20     operations by the VRS or based on offensives by the BH Army against the

21     VRS and certain attacks originating from the enclave in which they had

22     certain success?

23        A.   I think in my opinion this is just a preparation order for the

24     command of the 28th Division and that's it.

25             THE ACCUSED: [Interpretation] Now, could the e-court show D52,

Page 6793

 1     which is a document created on the basis of this preparatory order, which

 2     is not the end of the story.  Thank you, now we have the document.

 3             MR. TOLIMIR: [Interpretation]

 4        Q.   And in line 1 you see:

 5             "The soldiers of the 28th Ground Forces Division located in

 6     Srebrenica and Zepa," so this division is in Srebrenica, "although

 7     completely encircled and facing major problems relating to survival and

 8     the obligation to protect free territory, decided to contribute as much

 9     as possible to the fight against the aggressor ...," and so on and so on.

10             Now the first bullet point says:

11             "60 Chetniks were liquidated, and according to unconfirmed

12     reports, the aggressor suffered even greater losses and had many

13     wounded."

14             Then they enumerate all the things that were burned, seised, and

15     what livestock was stolen.

16             And then it says:

17             "In the village of Visnjica large quantities of ammunition were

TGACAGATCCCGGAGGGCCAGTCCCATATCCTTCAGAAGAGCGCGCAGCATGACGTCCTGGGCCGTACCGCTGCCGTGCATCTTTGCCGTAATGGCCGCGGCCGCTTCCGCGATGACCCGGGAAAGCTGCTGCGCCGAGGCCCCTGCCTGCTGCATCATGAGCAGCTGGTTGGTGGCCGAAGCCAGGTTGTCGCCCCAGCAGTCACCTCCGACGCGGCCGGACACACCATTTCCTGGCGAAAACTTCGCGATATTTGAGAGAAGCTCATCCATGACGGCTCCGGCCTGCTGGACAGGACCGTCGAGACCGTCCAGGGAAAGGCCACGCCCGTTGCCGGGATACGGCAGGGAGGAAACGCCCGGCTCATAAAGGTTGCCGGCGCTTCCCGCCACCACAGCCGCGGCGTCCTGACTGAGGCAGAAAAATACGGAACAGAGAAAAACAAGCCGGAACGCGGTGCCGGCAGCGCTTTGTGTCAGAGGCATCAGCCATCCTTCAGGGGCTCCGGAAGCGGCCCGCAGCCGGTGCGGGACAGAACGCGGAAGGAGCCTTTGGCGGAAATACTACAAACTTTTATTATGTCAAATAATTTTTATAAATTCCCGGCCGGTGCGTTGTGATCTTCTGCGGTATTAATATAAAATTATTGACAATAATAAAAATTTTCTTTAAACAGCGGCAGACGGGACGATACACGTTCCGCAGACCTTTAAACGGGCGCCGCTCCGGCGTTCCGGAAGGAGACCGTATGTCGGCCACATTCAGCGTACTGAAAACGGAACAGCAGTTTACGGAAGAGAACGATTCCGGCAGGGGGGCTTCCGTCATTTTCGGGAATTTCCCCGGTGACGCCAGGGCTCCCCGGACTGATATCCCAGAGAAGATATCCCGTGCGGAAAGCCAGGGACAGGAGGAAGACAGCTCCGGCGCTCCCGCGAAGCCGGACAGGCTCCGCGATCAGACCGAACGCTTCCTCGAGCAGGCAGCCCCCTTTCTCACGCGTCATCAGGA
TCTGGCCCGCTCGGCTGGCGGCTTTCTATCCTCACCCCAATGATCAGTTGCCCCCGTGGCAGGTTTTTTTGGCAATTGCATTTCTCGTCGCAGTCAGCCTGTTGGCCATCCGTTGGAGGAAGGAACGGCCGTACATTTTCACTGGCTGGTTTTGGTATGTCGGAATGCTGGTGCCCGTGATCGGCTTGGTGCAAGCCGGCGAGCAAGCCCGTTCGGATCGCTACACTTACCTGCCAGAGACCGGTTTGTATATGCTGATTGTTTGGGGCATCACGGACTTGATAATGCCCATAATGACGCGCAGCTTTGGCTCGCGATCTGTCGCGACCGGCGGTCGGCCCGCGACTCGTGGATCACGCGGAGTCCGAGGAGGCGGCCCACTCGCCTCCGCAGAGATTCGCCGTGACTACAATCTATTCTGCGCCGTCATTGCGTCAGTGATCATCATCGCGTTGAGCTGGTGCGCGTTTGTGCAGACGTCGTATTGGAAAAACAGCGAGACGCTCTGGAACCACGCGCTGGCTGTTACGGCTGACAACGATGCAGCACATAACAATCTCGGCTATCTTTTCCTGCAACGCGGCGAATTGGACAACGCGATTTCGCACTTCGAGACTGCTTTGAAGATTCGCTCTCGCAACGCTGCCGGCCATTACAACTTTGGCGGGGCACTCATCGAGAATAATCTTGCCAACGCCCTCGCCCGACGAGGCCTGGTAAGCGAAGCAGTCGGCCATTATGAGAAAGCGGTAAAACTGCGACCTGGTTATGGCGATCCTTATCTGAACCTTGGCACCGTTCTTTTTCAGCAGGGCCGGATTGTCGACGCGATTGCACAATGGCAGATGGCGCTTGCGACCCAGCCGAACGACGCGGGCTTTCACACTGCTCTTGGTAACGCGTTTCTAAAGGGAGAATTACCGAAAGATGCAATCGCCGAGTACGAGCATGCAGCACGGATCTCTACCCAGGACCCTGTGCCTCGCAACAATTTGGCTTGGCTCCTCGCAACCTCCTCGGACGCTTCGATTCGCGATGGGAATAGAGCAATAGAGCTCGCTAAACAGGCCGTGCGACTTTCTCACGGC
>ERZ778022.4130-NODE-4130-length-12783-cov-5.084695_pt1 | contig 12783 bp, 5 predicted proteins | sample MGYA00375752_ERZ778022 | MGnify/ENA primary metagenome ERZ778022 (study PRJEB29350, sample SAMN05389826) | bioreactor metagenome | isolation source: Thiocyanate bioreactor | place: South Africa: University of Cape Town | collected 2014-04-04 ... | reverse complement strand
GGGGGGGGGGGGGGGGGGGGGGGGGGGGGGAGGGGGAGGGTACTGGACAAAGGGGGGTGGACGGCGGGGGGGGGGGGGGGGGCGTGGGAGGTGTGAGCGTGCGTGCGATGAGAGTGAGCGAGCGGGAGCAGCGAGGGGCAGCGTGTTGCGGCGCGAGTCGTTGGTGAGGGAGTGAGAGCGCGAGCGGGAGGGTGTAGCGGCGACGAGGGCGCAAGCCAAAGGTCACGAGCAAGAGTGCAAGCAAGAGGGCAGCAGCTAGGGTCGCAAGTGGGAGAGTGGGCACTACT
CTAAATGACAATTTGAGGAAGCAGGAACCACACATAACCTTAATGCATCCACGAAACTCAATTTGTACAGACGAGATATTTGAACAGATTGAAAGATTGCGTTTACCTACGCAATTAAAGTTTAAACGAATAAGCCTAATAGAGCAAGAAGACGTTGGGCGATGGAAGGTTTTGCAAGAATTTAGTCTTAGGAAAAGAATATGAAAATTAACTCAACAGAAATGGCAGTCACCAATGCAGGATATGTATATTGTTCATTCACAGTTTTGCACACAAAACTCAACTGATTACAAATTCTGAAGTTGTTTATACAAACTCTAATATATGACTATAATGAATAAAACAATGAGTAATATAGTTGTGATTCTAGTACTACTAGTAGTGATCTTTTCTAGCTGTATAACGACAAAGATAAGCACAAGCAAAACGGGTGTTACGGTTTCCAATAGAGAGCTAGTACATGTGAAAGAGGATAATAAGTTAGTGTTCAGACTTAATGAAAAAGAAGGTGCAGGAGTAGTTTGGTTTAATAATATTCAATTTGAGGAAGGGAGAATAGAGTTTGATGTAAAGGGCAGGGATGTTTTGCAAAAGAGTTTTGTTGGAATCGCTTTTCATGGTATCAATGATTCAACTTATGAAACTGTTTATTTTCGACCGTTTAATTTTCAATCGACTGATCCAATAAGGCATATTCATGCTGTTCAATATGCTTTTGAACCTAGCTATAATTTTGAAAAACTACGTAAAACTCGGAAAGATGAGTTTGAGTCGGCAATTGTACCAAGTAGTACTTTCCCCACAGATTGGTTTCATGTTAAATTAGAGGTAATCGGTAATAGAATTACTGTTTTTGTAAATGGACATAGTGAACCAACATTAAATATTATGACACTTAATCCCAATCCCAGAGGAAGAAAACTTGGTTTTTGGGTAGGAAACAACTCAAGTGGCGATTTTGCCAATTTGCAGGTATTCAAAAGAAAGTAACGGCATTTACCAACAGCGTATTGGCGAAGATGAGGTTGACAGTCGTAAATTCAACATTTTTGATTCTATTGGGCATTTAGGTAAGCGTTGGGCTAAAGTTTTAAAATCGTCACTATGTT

18     seised, but the soldiers were exhausted and could not remove it, so the

19     ammunition was destroyed, as were all the facilities that the aggressor

20     could use for military purposes."

21             This was written on the 8th of July, 1995, at the command of the

22     28th Division of the Army of Bosnia-Herzegovina and they talk about the

23     successes they have scored.  Now, my question is:  Was that preparatory

24     order something that was followed up?  Did it have certain consequences

25     on the activities originating from the enclave, activities that you see

Page 6794

 1     referred to in the first line?

 2        A.   As I told you, we have no information about military activities

 3     or preparations in what military form ever.  So I did not know the

 4     existence of this order because one of the problems, of course, was that

 5     although one of my specialties was military security, the people from the

 6     BiH army had a very good military security and were very keen not telling

 7     what happened, so we were not aware of this.  And, of course, again we

 8     face now in this document we can see now that 60 Chetniks were liquidated

 9     and all those kind of things.

10             I only can refer to all the stories we heard when we were in the

11     enclave speaking to either the Colonel Vukovic or Major Nikolic asking

12     them to provide us with all the things we needed to do our job properly,

13     I'm for sure that also the UNMOs asked several times to go with, for

14     example, Major Nikolic outside the enclave to the spots where those kind

15     of things happened and I don't deny that they might have happened, but we